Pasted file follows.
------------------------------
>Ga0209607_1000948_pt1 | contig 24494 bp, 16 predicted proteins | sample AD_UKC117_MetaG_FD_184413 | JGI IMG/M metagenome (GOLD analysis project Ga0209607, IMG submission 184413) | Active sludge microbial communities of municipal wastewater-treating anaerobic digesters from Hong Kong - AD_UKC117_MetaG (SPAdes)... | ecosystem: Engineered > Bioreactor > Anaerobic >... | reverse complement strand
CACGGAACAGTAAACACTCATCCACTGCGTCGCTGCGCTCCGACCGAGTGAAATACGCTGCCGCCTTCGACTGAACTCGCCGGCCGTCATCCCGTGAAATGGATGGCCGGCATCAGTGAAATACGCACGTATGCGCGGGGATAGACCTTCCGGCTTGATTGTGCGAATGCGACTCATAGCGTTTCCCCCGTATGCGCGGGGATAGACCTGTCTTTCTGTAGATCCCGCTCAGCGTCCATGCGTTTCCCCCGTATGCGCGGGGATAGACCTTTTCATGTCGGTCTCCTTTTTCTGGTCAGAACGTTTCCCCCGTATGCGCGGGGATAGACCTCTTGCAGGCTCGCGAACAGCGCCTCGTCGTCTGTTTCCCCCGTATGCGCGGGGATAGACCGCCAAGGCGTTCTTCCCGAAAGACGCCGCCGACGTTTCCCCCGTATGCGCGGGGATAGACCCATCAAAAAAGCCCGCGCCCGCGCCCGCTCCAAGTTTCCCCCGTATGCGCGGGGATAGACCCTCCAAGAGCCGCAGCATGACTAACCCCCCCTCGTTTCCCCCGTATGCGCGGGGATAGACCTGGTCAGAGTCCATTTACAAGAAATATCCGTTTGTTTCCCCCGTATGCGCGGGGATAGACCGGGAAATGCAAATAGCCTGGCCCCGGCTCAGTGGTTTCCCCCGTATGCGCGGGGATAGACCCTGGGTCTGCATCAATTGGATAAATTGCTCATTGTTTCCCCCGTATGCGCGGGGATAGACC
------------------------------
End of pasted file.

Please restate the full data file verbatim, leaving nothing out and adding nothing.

>Ga0209607_1000948_pt1 | contig 24494 bp, 16 predicted proteins | sample AD_UKC117_MetaG_FD_184413 | JGI IMG/M metagenome (GOLD analysis project Ga0209607, IMG submission 184413) | Active sludge microbial communities of municipal wastewater-treating anaerobic digesters from Hong Kong - AD_UKC117_MetaG (SPAdes)... | ecosystem: Engineered > Bioreactor > Anaerobic >... | reverse complement strand
CACGGAACAGTAAACACTCATCCACTGCGTCGCTGCGCTCCGACCGAGTGAAATACGCTGCCGCCTTCGACTGAACTCGCCGGCCGTCATCCCGTGAAATGGATGGCCGGCATCAGTGAAATACGCACGTATGCGCGGGGATAGACCTTCCGGCTTGATTGTGCGAATGCGACTCATAGCGTTTCCCCCGTATGCGCGGGGATAGACCTGTCTTTCTGTAGATCCCGCTCAGCGTCCATGCGTTTCCCCCGTATGCGCGGGGATAGACCTTTTCATGTCGGTCTCCTTTTTCTGGTCAGAACGTTTCCCCCGTATGCGCGGGGATAGACCTCTTGCAGGCTCGCGAACAGCGCCTCGTCGTCTGTTTCCCCCGTATGCGCGGGGATAGACCGCCAAGGCGTTCTTCCCGAAAGACGCCGCCGACGTTTCCCCCGTATGCGCGGGGATAGACCCATCAAAAAAGCCCGCGCCCGCGCCCGCTCCAAGTTTCCCCCGTATGCGCGGGGATAGACCCTCCAAGAGCCGCAGCATGACTAACCCCCCCTCGTTTCCCCCGTATGCGCGGGGATAGACCTGGTCAGAGTCCATTTACAAGAAATATCCGTTTGTTTCCCCCGTATGCGCGGGGATAGACCGGGAAATGCAAATAGCCTGGCCCCGGCTCAGTGGTTTCCCCCGTATGCGCGGGGATAGACCCTGGGTCTGCATCAATTGGATAAATTGCTCATTGTTTCCCCCGTATGCGCGGGGATAGACC